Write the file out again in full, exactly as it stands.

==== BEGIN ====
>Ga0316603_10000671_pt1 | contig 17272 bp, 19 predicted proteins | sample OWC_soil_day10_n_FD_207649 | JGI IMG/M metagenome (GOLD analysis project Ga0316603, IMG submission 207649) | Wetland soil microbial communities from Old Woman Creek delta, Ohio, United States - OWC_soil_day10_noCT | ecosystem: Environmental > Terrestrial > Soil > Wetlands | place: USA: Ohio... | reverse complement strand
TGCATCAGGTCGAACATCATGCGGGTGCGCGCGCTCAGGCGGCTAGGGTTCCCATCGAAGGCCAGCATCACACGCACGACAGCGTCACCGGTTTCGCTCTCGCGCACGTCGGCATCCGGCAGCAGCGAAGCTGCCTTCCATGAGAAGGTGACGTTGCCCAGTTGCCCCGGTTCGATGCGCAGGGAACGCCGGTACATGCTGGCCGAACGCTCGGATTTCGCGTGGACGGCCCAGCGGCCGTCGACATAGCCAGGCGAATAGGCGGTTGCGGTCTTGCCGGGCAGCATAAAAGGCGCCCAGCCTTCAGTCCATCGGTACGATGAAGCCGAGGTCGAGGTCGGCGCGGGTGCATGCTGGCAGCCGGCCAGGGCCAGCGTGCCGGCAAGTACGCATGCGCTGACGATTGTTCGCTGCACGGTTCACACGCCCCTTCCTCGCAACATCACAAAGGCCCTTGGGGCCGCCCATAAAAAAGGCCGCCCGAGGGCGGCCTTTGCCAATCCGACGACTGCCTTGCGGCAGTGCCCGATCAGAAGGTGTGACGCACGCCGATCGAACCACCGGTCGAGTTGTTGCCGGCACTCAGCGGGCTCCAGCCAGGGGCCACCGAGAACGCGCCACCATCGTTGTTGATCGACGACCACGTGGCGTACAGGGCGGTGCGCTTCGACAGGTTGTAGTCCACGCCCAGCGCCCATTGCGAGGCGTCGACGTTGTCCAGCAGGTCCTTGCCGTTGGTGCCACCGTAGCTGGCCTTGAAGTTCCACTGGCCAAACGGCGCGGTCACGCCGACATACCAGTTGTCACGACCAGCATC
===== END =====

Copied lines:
>Ga0316603_10000671_pt1 | contig 17272 bp, 19 predicted proteins | sample OWC_soil_day10_n_FD_207649 | JGI IMG/M metagenome (GOLD analysis project Ga0316603, IMG submission 207649) | Wetland soil microbial communities from Old Woman Creek delta, Ohio, United States - OWC_soil_day10_noCT | ecosystem: Environmental > Terrestrial > Soil > Wetlands | place: USA: Ohio... | reverse complement strand
TGCATCAGGTCGAACATCATGCGGGTGCGCGCGCTCAGGCGGCTAGGGTTCCCATCGAAGGCCAGCATCACACGCACGACAGCGTCACCGGTTTCGCTCTCGCGCACGTCGGCATCCGGCAGCAGCGAAGCTGCCTTCCATGAGAAGGTGACGTTGCCCAGTTGCCCCGGTTCGATGCGCAGGGAACGCCGGTACATGCTGGCCGAACGCTCGGATTTCGCGTGGACGGCCCAGCGGCCGTCGACATAGCCAGGCGAATAGGCGGTTGCGGTCTTGCCGGGCAGCATAAAAGGCGCCCAGCCTTCAGTCCATCGGTACGATGAAGCCGAGGTCGAGGTCGGCGCGGGTGCATGCTGGCAGCCGGCCAGGGCCAGCGTGCCGGCAAGTACGCATGCGCTGACGATTGTTCGCTGCACGGTTCACACGCCCCTTCCTCGCAACATCACAAAGGCCCTTGGGGCCGCCCATAAAAAAGGCCGCCCGAGGGCGGCCTTTGCCAATCCGACGACTGCCTTGCGGCAGTGCCCGATCAGAAGGTGTGACGCACGCCGATCGAACCACCGGTCGAGTTGTTGCCGGCACTCAGCGGGCTCCAGCCAGGGGCCACCGAGAACGCGCCACCATCGTTGTTGATCGACGACCACGTGGCGTACAGGGCGGTGCGCTTCGACAGGTTGTAGTCCACGCCCAGCGCCCATTGCGAGGCGTCGACGTTGTCCAGCAGGTCCTTGCCGTTGGTGCCACCGTAGCTGGCCTTGAAGTTCCACTGGCCAAACGGCGCGGTCACGCCGACATACCAGTTGTCACGACCAGCATC